Cumulonimbus cloud in central Oklahoma.  The updraft is the large cloud mass at the center of the photo.  The anvil is the flat layer at the top.  The downdraft is the rainy area to the right.
Cumulonimbus cloud in central Oklahoma. The updraft is the large cloud mass at the center of the photo. The anvil is the flat layer at the top. The downdraft is the rainy area to the right.

Cumulonimbus is a type of cloud that is tall, dense, and involved in thunderstorms and other bad weather. The clouds can form alone, in clusters, or along a cold front in a squall line.


To create a cumulonimbus cloud, you need three ingredients.

  1. Plenty of moisture.
  2. A mass of warm unstable air.
  3. A source of energy to lift the warm, moist air mass rapidly upward.

Typically, the clouds form around front lines, near oceans where sea breezes provide the storm energy, or over mountains which push the air upwards.

When the warm air rises above the typically cooler air above it, it starts to cool and the water vapor condenses into water droplets. This adds more energy to the cloud, which soon becomes self-sustaining. As the air mass continues to rise, the water droplets continue to cool and form ice crystals. Gravity causes these droplets and crystals to start to fall, causing a downward movement to compete with the upward lift.

Instability between the updrafts and downdrafts causes static electrical charges to build up in the cumulonimbus cloud. The discharge of this electricity causes thunder and lightning.

During the spring and summer, cumulonimbus clouds are more likely to form in the afternoon, due to the heating of the earth's surface. However, they can also form along a cold front when the warm buoyant air is forced upward by the heavier cold air mass that cuts under the warmer air like a wedge. This can happen at any time of the year, as demonstrated by thunderstorms that happen in conjunction with snowstorms in the winter.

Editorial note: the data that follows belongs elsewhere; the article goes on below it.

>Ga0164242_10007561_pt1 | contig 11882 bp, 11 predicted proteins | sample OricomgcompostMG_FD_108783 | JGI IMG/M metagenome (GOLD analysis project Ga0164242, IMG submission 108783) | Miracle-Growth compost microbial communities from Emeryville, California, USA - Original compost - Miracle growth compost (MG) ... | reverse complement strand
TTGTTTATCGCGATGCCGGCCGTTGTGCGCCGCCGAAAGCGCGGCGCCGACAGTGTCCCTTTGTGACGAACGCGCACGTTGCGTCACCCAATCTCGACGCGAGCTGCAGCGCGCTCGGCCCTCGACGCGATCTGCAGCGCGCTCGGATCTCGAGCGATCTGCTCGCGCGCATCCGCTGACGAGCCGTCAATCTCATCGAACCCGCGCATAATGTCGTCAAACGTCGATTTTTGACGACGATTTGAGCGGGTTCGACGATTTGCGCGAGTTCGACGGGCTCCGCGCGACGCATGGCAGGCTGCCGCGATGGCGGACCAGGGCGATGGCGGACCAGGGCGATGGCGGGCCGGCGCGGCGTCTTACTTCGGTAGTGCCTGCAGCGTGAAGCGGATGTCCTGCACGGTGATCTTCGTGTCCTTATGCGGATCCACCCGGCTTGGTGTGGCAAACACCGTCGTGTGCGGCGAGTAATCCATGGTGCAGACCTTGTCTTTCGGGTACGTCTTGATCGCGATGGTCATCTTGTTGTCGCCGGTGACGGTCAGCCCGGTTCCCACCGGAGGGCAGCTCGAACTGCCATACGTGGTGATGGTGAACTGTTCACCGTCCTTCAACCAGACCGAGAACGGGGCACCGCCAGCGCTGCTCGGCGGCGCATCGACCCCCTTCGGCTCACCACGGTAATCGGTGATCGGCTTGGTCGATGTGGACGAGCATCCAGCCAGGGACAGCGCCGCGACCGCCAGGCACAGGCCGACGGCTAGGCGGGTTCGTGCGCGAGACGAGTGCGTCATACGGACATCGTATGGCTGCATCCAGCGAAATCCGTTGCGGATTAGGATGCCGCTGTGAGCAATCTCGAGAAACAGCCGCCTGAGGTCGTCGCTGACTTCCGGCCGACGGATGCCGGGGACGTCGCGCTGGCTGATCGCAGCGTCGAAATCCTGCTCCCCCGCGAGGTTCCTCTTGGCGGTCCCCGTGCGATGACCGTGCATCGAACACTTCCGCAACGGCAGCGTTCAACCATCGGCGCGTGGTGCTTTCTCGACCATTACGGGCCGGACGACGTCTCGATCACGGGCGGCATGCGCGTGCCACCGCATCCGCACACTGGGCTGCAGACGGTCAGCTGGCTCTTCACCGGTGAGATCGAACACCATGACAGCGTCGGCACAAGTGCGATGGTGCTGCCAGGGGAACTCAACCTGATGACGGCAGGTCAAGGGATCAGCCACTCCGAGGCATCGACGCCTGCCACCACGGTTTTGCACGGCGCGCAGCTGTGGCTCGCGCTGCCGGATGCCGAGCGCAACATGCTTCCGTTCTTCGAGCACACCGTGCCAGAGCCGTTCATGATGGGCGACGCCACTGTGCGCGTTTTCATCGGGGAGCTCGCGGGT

The base of a cumulonimbus can be several miles across, and it can be tall enough to occupy middle as well as low altitudes: though formed at an altitude of about 3,000 to 4,000 metres (10,000 to 12,000 feet), its peak can reach up to 23,000 metres (75,000 feet) in extreme cases. Typically, it peaks at a much lower height.

Cumulonimbus are also characterized by a flat, anvil-like top (the anvil dome), caused by straight line winds at the higher altitudes which shear off the top of the cloud. This anvil shape can precede the main cloud structure for many miles, causing anvil lightning.


Cumulonimbus storm cells can produce heavy rain (particularly of a convective nature) and flash flooding, as well as straight-line winds. Most storm cells die after about 20 minutes, when the precipitation causes more downdraft than updraft, causing the energy to dissipate. If there is enough solar energy in the atmosphere, however (on a hot summer's day, for example), the moisture from one storm cell can evaporate rapidly -- resulting in a new cell forming just a few miles from the former one. This can cause thunderstorms to last for several hours.

Cumulonimbus clouds contain severe convection currents, with very high, unpredictable winds, particularly in the vertical plane (updrafts and downdrafts). They are therefore extremely dangerous to aircraft. Smaller propeller-driven planes cannot cope with the conditions and must fly around them; larger jet aircraft fly over the smaller ones and around larger examples. Larger planes are also equipped with weather radar and wind shear detectors to help guide them through, in the event that they need to pass through such clouds to land.

The air convection can also form mesocyclones, which can cause hail and tornadoes.


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